Commissioners are being urged to get behind a scheme for people with a learning disability to test NHS services and suggest ways their needs can be met.
NHS England has launched a search for people to join the NHS Quality Checkers programme.
It is also looking for clinical commissioning groups (CCGs) and NHS providers to test, evaluate and commission the programme before it is rolled out this year and in 2017-18.
It hopes their advice will help reduced the “significant barriers” people with a learning disability can face when accessing NHS services.
These can include tackling complicated forms and language, navigating their way round confusing building layouts and encounters with staff who are unsure of how to interact with them.
NHS England said these barriers can mean people with a learning disability are less likely to use services including important health checks and cancer screening.
This means they are more likely to suffer from poor health.
NHS England is keen for Quality Checkers to share their views on services and support –which can be missing from other inspections.
They will carry out inspections of GP and dental practices, talking to other service users about their experiences and judging their findings against the criteria they think are important.
NHS England’s experience of care lead for mental health and learning disabilities Scott Durairaj said: “The experience that people with learning disabilities have of health services directly impacts on how likely they are to use them, and therefore how healthy they’re likely to be.”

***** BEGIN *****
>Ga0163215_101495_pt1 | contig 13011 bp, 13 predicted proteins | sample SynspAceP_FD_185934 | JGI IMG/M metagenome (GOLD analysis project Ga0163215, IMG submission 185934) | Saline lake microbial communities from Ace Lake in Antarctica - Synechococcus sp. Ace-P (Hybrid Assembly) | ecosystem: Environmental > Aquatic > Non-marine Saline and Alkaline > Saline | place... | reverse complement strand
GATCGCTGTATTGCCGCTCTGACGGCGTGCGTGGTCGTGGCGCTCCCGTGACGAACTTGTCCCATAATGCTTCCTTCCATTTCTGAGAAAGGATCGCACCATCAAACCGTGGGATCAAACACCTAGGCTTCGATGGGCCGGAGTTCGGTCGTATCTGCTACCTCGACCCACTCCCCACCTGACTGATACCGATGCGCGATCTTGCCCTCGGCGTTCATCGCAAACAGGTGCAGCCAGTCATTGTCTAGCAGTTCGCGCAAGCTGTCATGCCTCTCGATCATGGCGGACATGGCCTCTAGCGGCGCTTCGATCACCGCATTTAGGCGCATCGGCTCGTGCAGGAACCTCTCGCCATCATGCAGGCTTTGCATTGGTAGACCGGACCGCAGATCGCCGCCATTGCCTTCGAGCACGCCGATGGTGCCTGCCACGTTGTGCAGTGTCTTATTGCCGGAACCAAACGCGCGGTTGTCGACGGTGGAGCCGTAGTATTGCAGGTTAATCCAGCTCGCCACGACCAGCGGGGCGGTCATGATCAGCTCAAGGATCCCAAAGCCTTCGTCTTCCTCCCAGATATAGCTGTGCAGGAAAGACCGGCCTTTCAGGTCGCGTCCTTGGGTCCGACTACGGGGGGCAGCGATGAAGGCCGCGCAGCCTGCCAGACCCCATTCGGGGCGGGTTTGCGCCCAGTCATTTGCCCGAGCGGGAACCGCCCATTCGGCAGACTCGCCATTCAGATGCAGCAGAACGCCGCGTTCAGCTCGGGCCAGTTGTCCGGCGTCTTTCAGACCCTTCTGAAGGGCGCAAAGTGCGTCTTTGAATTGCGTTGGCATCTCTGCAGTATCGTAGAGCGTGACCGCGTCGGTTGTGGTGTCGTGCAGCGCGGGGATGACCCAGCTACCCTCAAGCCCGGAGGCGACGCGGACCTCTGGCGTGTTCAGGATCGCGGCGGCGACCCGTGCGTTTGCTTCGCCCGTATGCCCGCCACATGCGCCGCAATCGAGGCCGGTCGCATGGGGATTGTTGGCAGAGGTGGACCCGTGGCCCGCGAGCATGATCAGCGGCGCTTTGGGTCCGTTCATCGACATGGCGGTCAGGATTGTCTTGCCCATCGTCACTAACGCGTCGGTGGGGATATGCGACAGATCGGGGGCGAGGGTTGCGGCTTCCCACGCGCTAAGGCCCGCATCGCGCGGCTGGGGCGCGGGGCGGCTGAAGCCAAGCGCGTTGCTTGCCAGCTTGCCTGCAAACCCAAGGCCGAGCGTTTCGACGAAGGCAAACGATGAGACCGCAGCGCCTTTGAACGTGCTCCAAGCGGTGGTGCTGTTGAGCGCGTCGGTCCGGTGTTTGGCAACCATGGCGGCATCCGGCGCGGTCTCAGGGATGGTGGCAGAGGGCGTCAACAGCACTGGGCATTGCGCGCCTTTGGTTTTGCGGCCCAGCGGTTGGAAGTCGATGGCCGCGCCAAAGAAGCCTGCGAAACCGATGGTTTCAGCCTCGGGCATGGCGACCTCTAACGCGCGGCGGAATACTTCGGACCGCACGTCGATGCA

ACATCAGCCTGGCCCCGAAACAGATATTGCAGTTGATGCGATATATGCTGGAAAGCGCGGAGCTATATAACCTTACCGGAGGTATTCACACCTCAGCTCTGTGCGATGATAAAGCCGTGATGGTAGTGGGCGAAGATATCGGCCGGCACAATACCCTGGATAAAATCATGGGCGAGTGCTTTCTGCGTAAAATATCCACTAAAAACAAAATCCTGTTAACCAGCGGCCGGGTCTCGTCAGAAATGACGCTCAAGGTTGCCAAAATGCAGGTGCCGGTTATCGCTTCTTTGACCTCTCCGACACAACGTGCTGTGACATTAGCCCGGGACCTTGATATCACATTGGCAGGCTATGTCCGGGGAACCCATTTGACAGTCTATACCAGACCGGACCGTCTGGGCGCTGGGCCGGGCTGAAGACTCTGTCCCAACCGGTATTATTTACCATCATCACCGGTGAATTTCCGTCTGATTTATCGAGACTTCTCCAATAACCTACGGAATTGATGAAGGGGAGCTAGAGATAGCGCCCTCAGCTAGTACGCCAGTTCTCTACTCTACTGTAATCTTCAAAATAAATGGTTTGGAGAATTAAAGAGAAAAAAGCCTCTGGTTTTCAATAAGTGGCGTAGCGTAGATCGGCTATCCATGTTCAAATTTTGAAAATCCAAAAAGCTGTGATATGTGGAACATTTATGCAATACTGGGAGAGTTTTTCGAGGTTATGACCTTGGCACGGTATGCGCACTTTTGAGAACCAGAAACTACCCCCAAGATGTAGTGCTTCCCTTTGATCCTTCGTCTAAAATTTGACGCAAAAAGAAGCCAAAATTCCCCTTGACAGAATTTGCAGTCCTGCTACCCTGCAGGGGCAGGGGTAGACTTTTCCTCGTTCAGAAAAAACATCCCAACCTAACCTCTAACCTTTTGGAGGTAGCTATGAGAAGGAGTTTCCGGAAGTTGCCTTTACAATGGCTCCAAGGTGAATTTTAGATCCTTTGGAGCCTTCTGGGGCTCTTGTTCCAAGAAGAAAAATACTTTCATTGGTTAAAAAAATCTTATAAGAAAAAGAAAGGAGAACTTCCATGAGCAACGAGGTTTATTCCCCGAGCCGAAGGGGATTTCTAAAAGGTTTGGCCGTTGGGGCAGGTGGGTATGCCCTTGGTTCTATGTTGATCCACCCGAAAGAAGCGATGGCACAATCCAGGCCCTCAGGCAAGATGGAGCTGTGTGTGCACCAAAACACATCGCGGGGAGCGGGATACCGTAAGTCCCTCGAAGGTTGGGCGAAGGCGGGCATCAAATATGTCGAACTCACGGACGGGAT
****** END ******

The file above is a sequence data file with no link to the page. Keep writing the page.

Their input has made a “real difference” to local services and NHS England wants to take it to the next level to improve health outcomes across England.
Durairaj said he wanted commissioners to get on board.
“It is important to gain the backing from commissioners to implement this across the country and help to build the momentum.”
In Northamptonshire Nene and Corby CCG’s commissioning lead for learning disability Claira Ferreira said: “Our quality checker service has been invaluable in supporting us with value-based commissioning and has helped the voice of people with learning disabilities to be heard.”
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